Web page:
Fortunately, most countries have no laws banning dating multiple partners. There may be places where it's discouraged, but as it's not illegal, it can still be practiced.

And while polyamorous relationships are an overwhelming minority, it's still on the rise. And it's easy to see why.

The World of Dating Multiple Partners

If you're used to monogamous relationships being the "normal" kind of relationship, then the idea of polyamory may make you uneasy, and that's understandable. Despite the unease, its growing popularity means people are beginning to see its advantages:

The advantages and prevalence of polyamorous relationships

Polyamorous partners and their supporters cite their relationship models' advantages over the standard "one partner for life" model. Here are some of those advantages:

  • More social interaction. If you find yourself loving more than one person at a time, and if they all consent to the lifestyle, then polyamory will be a much more satisfying choice for everyone concerned.
  • More sexual satisfaction. According to polyamorists, one of the main drawbacks of monogamous relationships is sexual boredom. With multiple partners, there's much less chance of it becoming a problem.
  • More support. This could be emotional, financial, and childcare support. Having a more extensive network—such as the one a polyamorous relationship gets you—means you'll get more help when needed.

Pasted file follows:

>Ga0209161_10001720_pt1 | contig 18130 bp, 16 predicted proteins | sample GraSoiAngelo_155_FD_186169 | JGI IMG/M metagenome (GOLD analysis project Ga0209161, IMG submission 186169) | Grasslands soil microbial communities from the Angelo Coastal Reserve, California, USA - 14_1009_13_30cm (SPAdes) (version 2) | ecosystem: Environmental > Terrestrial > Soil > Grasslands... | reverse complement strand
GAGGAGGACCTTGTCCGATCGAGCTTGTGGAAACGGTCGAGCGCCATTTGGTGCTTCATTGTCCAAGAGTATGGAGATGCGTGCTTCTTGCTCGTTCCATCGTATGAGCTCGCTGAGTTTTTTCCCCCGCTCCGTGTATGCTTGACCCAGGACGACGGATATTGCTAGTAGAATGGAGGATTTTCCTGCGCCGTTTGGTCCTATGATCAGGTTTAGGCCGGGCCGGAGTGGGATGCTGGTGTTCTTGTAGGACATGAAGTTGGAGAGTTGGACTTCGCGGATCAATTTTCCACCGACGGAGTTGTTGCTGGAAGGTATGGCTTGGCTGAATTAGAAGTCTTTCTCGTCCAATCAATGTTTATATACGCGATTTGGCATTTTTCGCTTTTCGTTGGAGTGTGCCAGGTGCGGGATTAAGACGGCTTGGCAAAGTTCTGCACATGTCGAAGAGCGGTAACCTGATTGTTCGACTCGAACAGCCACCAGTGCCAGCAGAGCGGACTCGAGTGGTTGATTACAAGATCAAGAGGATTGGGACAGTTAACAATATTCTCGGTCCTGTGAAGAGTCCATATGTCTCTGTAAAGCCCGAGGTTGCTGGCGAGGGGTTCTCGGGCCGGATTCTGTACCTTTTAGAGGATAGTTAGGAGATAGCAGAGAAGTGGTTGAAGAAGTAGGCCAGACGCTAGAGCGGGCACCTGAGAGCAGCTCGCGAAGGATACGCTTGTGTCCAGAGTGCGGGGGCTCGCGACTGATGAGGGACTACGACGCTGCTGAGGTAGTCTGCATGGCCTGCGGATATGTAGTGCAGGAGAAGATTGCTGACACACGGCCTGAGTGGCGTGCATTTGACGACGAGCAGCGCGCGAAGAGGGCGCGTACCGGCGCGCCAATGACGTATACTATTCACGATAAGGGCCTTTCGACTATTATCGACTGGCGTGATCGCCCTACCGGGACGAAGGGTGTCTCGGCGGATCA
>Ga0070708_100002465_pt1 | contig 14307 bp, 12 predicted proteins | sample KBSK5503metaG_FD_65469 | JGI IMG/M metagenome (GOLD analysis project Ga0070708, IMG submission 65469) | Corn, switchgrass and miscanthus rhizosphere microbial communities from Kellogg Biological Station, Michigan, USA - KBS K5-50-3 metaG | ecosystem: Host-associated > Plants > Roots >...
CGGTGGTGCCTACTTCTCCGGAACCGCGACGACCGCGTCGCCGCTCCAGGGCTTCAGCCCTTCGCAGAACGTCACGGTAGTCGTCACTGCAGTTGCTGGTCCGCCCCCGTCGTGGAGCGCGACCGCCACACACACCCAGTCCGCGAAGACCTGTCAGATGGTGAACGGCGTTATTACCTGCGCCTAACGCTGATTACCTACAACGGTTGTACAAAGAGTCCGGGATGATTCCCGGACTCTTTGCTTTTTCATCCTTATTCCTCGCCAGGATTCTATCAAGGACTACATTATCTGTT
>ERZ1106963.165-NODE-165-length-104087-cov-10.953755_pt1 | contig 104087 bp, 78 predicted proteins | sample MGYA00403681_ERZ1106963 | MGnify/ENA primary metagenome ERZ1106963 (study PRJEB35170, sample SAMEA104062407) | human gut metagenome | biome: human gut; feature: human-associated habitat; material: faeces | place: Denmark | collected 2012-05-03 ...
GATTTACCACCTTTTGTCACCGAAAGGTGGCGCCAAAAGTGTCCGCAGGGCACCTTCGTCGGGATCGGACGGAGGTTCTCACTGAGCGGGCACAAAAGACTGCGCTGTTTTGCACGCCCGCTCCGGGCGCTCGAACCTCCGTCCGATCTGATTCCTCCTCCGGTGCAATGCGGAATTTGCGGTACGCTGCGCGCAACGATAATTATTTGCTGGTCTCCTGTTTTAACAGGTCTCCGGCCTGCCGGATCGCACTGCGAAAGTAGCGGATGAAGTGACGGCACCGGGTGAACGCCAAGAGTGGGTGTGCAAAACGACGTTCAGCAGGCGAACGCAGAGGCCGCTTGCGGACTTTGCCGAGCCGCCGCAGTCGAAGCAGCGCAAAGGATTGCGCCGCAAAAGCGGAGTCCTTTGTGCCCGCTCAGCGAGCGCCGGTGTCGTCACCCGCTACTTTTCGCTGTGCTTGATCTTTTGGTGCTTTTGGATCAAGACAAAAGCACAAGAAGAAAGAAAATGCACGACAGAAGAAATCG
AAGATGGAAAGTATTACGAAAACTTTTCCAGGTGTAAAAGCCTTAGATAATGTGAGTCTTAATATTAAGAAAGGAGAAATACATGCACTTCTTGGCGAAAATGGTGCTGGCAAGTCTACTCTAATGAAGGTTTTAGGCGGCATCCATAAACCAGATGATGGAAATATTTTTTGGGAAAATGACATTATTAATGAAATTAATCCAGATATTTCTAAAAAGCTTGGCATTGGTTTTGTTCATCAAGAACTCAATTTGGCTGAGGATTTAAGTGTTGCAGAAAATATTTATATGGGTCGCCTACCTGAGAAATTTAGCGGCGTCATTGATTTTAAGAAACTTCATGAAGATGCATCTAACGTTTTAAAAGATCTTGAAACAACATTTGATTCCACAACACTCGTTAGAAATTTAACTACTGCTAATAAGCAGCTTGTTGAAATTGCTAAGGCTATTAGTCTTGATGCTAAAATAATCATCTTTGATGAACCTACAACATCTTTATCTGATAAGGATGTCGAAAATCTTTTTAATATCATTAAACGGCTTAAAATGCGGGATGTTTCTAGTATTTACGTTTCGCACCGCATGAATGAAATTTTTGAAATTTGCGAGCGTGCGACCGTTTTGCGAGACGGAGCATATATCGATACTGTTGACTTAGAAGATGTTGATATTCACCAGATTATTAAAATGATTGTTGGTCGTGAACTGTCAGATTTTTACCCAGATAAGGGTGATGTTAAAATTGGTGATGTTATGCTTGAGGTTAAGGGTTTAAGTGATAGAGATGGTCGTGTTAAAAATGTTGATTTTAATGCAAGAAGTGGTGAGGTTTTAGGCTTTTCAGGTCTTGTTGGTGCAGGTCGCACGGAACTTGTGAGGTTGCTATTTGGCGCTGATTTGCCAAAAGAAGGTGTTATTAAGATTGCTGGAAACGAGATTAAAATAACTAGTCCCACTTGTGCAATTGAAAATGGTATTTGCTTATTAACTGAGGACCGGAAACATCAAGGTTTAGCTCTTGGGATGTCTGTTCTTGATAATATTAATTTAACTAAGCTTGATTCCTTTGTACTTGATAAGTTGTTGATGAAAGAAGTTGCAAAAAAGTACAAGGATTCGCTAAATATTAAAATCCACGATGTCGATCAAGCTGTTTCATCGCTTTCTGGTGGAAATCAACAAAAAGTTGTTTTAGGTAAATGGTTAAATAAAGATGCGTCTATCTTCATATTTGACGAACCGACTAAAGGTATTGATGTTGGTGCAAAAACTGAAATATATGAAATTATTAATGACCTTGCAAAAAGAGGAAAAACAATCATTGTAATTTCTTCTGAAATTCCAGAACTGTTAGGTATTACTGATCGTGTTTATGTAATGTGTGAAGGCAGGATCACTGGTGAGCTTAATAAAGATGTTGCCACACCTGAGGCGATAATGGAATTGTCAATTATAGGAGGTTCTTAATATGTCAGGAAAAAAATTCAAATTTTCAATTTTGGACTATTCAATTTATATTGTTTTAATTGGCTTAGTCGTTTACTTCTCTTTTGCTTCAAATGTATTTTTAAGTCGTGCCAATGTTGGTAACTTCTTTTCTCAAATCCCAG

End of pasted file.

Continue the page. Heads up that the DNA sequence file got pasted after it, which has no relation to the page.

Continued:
Of course, as with everything else, non-monogamous relationships have pros and cons. We'll discuss the cons and challenges later in this article. For now, let's get familiar with the wide variety of polyamorous relationships out there…

The Different types of consensual non-monogamy

The prevalence of polyamorous relationships is difficult to accurately judge because, technically, "polyamory" is just one of the many subtypes. The proper umbrella term is "consensual non-monogamy" or "CNM." Here are some of the more common subtypes:

  • Polygamy is when a man takes multiple women for his wives (polygyny) or when a woman takes multiple husbands (polyandry). Most of the world's polygamous relationships are of men taking multiple wives.
  • Polyamory is when people can openly have more than one sexual or romantic relationship at the same time. Ideally, the relationship has the consent of everyone involved. An emerging variation of polyamory is "polyfidelity," where the relationship is closed to outside partners.
  • Open relationships are relationships between a primary couple who are "open" to having sex with other partners. As such, many other subtypes of CNM relationships fall under this description. The most common form of open relationship is when a married or long-term couple takes on a new secondary partner (or partners).
  • Group marriage is when several individuals marry each other. Compared to the other types of consensual non-monogamous relationships on this list, group marriage arrangements are relatively rare.
  • Monogamish is a recently popularized kind of CNM where couples in monogamous relationships allow each other varying levels of freedom regarding sex with others. For instance, some monogamish couples may only allow one-night stands, while others may limit the amount of contact with outside partners.